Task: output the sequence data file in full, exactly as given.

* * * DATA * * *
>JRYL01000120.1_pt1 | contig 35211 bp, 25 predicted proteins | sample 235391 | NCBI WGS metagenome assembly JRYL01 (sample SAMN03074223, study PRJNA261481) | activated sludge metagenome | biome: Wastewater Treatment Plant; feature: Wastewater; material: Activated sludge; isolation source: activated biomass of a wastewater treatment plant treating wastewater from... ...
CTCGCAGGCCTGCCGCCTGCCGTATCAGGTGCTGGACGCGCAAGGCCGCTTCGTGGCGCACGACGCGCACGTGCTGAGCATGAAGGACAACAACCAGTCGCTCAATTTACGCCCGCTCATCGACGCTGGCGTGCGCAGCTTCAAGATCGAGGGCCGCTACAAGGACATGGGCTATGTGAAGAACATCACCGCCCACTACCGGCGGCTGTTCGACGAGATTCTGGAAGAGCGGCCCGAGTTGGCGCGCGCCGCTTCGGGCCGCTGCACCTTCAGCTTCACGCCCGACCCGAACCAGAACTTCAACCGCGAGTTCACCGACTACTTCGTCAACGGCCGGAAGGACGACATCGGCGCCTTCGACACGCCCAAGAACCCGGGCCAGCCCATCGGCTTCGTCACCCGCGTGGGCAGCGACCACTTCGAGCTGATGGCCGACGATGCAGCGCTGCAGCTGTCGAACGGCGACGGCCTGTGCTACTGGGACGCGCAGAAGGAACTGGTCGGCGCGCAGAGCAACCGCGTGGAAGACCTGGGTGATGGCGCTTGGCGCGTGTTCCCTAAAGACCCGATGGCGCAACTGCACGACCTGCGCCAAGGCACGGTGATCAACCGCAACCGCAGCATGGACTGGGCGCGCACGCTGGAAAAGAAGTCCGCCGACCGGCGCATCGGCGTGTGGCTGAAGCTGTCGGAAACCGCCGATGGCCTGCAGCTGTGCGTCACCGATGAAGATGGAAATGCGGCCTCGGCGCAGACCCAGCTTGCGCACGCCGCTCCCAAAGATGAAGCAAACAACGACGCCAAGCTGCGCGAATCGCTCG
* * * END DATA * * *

>JRYL01000120.1_pt1 | contig 35211 bp, 25 predicted proteins | sample 235391 | NCBI WGS metagenome assembly JRYL01 (sample SAMN03074223, study PRJNA261481) | activated sludge metagenome | biome: Wastewater Treatment Plant; feature: Wastewater; material: Activated sludge; isolation source: activated biomass of a wastewater treatment plant treating wastewater from... ...
CTCGCAGGCCTGCCGCCTGCCGTATCAGGTGCTGGACGCGCAAGGCCGCTTCGTGGCGCACGACGCGCACGTGCTGAGCATGAAGGACAACAACCAGTCGCTCAATTTACGCCCGCTCATCGACGCTGGCGTGCGCAGCTTCAAGATCGAGGGCCGCTACAAGGACATGGGCTATGTGAAGAACATCACCGCCCACTACCGGCGGCTGTTCGACGAGATTCTGGAAGAGCGGCCCGAGTTGGCGCGCGCCGCTTCGGGCCGCTGCACCTTCAGCTTCACGCCCGACCCGAACCAGAACTTCAACCGCGAGTTCACCGACTACTTCGTCAACGGCCGGAAGGACGACATCGGCGCCTTCGACACGCCCAAGAACCCGGGCCAGCCCATCGGCTTCGTCACCCGCGTGGGCAGCGACCACTTCGAGCTGATGGCCGACGATGCAGCGCTGCAGCTGTCGAACGGCGACGGCCTGTGCTACTGGGACGCGCAGAAGGAACTGGTCGGCGCGCAGAGCAACCGCGTGGAAGACCTGGGTGATGGCGCTTGGCGCGTGTTCCCTAAAGACCCGATGGCGCAACTGCACGACCTGCGCCAAGGCACGGTGATCAACCGCAACCGCAGCATGGACTGGGCGCGCACGCTGGAAAAGAAGTCCGCCGACCGGCGCATCGGCGTGTGGCTGAAGCTGTCGGAAACCGCCGATGGCCTGCAGCTGTGCGTCACCGATGAAGATGGAAATGCGGCCTCGGCGCAGACCCAGCTTGCGCACGCCGCTCCCAAAGATGAAGCAAACAACGACGCCAAGCTGCGCGAATCGCTCG